LIFE IN THORNCOMBE’S WORKHOUSE
In 1734 Thorncombe’s first parish workhouse opened its doors. It was funded from
poor rates raised by the parish Poor Law Overseers, from local landowners and householders.
Records of numbers of workhouse residents are patchy. Numbers vary from 32 in 1740
to 63 in 1773/4 and 60 in 1777. The overseers’ accounts covering the period 1722
–1809 survive almost intact. Detailed account books for the workhouse also survive
covering a significant part of the period 1722-
The workhouse accounts give some idea of living conditions, which were apparently
at odds with the picture painted by Charles Dickens just over a hundred years later
in his novel Oliver Twist. Dickens wrote his book to whip up pubic opposition to
the Poor Law Reform Act of 1834. The act removed responsibility from the parishes
for administering poor relief and established the dreaded union workhouses. Thorncombe
parish became part of the Axminster Poor Law Union in 1836. Part charity school and
part house of industry, where able-
Once a week the Overseers of the Poor sanctioned hiring a horse which could be used
by the master or mistress of the workhouse to go shopping to Chard market for perishables.
To judge from a typical bill of fare at a workhouse in the eighteenth century the
food at breakfast and dinner would have been mostly bread, cheese and broth. Dinner
would have consisted of either a porridge-
Apart from milk and water, the main drink consumed was almost certainly beer, which formed part of the staple diet for the working classes, including children. It had an attractive flavour and was often an alternative to water in areas where the water supply was of low quality. Beer took various forms, including most importantly ale and so called ‘small beer’, which was used as an accompaniment for meals for children as well as for adults. In some workhouses a fixed ration of beer was given per day and at others it was given without limitation. In the absence of recorded diets, it is not clear what the system was at Thorncombe, but beer was certainly available and was brewed in the workhouse.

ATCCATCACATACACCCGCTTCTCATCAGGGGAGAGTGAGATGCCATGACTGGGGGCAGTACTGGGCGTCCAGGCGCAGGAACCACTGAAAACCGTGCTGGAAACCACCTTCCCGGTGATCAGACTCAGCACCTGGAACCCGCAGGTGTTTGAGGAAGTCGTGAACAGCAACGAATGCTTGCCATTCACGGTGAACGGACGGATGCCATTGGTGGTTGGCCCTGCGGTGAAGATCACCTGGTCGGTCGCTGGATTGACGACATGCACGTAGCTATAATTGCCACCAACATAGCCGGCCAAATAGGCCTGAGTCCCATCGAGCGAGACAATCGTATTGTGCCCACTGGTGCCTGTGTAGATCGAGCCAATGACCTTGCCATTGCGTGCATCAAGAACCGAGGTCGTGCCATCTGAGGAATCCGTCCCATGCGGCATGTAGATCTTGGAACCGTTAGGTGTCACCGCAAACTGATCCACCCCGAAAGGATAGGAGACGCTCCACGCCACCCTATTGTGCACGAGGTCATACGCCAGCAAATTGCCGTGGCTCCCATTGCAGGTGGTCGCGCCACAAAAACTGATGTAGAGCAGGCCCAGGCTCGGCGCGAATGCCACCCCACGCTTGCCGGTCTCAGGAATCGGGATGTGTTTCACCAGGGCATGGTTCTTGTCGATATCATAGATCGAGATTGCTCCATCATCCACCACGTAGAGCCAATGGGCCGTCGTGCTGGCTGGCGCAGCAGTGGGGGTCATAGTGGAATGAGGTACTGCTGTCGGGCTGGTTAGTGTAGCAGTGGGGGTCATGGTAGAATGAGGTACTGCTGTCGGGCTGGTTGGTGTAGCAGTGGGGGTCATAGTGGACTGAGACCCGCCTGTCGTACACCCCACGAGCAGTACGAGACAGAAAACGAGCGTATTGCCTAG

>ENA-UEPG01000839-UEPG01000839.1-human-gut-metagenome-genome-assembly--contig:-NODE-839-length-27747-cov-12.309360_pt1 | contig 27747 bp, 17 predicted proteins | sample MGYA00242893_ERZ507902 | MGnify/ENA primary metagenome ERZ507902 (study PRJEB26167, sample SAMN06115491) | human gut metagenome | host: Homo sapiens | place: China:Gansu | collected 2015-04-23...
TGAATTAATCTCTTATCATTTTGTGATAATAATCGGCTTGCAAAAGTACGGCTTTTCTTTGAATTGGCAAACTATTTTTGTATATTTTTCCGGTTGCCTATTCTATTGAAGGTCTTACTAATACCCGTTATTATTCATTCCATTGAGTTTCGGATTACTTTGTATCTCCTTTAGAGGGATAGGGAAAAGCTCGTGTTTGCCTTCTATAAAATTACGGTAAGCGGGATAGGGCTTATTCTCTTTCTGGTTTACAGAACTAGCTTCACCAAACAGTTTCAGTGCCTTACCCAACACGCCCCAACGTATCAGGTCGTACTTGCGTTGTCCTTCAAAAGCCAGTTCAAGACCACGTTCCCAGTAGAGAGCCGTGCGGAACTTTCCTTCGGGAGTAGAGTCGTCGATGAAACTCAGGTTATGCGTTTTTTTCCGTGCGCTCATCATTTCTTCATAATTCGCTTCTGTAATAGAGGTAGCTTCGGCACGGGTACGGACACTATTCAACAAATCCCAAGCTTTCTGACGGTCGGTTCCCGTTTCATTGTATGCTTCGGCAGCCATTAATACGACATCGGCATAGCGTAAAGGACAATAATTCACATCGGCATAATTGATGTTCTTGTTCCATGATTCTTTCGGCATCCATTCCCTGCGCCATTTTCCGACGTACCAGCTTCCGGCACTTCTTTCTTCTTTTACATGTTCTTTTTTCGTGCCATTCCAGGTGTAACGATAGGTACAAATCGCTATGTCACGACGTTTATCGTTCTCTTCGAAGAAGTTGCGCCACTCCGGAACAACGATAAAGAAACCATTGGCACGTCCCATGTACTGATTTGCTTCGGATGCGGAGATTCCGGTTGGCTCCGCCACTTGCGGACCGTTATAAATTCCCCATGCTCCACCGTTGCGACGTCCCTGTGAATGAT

A general prohibition of the consumption of alcohol was commonly applied in 18th century workhouses (with the obvious exceptions of beer and cider). Spirits in particular were strictly banned in view of the increasing problems represented by gin consumption in society at large. However, spirits (usually brandy or rum) were permitted in the Thorncombe workhouse when prescribed by a doctor for medical purposes. The frequent use of medicinal alcohol (brandy, rum, port or beer) reflected a general medical belief that alcohol was an effective stimulant, but since it was also treated as a dietary extra, it could also be financed out of workhouse running costs. As an example of spirits for medical or perhaps more general stimulative purposes, a noggin of brandy costing 4d was prescribed for Tom Woodcock in his ‘time of travail’ in 1782.
As with spirits, the use of tobacco by workhouse residents in England and Wales was frequently banned or severely restricted. This was apparently not the case in Thorncombe where it was acquired by the management of the workhouse from the first year of its operation. In the early years the ration was established at 1½ pounds weight per week. Thereafter tobacco was bought regularly throughout the century. But it is not clear whether it was sniffed (as snuff) or chewed rather than smoked. If smoking had been allowed, restriction would in any case have applied on the places where it was tolerated. It would under no circumstances have been allowed in beds, where it represented an enormous fire hazard.
Clay pipe stems of the period, found in Thorncombe
Opening the workhouse also widened the range of services needed from local trades-
Several services were ordered regularly rather than ad hoc. For example a barber came to shave the old men every fortnight (in the early 19th century payment of £1 1s 0d was made for this service every six months); milk was ordered every week, the chimney was swept every six months or so; and washers came in once a week for one and a half days to wash clothes and bedding.
There are frequent references to the confection and mending of sheets. From 1792 there are a number of records of the filling and refilling of beds and bolsters with ‘dust’. It is not clear what is meant by ‘dust’ and no filling was previous specified in the accounts. Nor is it clear what material the bed frames were made of or how many people slept in a bed.
© Beaminster Museum. Reproduced by kind permission.
Extracted from POOR RELIEF IN THORNCOMBE 1722-
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